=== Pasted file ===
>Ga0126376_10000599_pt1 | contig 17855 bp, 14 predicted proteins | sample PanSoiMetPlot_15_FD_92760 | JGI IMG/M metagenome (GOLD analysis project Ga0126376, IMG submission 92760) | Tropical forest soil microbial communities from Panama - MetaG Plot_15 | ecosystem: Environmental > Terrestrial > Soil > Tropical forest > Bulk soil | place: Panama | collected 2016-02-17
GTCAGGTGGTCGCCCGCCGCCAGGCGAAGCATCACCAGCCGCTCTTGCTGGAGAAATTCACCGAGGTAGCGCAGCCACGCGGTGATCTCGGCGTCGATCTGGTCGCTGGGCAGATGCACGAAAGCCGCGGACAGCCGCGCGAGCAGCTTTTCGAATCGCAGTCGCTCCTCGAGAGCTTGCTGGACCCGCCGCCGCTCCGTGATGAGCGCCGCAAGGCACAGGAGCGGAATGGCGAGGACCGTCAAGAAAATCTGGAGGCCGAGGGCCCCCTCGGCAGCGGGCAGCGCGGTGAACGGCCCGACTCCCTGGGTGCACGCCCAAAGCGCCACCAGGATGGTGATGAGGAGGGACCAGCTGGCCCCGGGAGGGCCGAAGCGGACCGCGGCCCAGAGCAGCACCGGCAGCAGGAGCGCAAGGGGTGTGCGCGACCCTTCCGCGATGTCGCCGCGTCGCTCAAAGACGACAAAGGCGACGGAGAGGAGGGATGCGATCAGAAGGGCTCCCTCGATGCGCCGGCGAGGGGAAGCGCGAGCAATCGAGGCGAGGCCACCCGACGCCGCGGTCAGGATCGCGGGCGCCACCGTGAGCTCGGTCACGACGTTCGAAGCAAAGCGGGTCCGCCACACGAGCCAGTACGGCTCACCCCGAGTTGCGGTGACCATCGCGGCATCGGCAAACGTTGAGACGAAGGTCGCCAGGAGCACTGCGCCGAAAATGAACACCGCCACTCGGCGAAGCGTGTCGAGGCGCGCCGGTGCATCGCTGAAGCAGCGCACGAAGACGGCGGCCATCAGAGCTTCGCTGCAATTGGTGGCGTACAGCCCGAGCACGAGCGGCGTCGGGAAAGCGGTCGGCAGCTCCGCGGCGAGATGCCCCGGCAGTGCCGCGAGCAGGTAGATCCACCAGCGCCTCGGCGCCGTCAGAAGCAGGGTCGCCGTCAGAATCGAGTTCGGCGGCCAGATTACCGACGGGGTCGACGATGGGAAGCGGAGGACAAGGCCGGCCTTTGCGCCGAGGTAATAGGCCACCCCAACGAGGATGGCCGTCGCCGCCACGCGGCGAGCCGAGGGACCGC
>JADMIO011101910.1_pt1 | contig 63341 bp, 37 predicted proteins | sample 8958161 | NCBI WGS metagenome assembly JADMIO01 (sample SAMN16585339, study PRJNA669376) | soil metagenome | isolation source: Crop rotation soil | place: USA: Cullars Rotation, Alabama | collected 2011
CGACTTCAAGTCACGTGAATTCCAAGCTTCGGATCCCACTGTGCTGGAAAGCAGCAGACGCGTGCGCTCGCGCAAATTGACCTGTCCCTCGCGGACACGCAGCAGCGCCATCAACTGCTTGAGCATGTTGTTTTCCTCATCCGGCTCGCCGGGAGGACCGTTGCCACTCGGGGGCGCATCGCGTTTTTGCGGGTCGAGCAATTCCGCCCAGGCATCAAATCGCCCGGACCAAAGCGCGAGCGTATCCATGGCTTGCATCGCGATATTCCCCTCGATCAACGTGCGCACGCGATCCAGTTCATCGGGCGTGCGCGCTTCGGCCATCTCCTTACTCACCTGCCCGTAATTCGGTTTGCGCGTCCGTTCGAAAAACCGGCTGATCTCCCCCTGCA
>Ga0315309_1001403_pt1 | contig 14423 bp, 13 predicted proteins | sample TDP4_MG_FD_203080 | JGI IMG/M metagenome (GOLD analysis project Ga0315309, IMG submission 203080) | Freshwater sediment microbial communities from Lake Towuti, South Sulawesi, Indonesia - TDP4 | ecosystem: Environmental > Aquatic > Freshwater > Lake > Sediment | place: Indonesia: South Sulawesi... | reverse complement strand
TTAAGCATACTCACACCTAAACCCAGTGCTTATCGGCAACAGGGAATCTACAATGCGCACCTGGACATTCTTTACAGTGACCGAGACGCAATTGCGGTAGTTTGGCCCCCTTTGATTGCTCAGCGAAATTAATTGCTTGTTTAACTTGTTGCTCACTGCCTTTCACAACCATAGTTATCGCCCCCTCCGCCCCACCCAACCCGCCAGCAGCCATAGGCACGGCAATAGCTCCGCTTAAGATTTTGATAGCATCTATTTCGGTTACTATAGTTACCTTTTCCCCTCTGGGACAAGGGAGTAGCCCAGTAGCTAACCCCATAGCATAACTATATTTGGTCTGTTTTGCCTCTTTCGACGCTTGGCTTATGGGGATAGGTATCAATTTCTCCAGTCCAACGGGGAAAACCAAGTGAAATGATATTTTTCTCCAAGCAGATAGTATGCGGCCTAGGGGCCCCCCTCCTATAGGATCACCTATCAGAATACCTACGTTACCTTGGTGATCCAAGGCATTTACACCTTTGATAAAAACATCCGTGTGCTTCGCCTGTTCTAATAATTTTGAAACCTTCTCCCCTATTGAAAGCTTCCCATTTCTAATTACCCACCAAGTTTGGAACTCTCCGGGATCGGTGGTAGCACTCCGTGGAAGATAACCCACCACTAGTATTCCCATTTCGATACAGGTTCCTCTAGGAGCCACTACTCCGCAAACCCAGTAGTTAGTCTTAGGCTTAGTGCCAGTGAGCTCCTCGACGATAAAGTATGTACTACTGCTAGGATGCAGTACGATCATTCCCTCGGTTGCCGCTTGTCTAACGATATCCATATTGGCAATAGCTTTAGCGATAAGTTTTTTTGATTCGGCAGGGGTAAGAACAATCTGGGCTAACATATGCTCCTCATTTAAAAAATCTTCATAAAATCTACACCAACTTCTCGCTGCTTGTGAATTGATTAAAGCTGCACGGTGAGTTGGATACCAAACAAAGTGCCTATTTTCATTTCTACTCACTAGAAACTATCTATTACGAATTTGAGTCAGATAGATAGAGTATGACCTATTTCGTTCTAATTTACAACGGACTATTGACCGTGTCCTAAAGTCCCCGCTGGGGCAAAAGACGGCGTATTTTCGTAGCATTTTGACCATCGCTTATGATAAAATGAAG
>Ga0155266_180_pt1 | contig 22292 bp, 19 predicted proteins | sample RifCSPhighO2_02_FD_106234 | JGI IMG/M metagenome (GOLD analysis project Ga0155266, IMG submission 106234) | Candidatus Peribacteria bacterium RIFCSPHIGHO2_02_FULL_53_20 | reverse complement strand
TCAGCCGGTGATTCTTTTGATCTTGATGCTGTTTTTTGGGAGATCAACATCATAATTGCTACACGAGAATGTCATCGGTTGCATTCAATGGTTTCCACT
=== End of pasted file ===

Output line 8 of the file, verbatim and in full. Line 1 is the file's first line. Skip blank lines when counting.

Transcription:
TCAGCCGGTGATTCTTTTGATCTTGATGCTGTTTTTTGGGAGATCAACATCATAATTGCTACACGAGAATGTCATCGGTTGCATTCAATGGTTTCCACT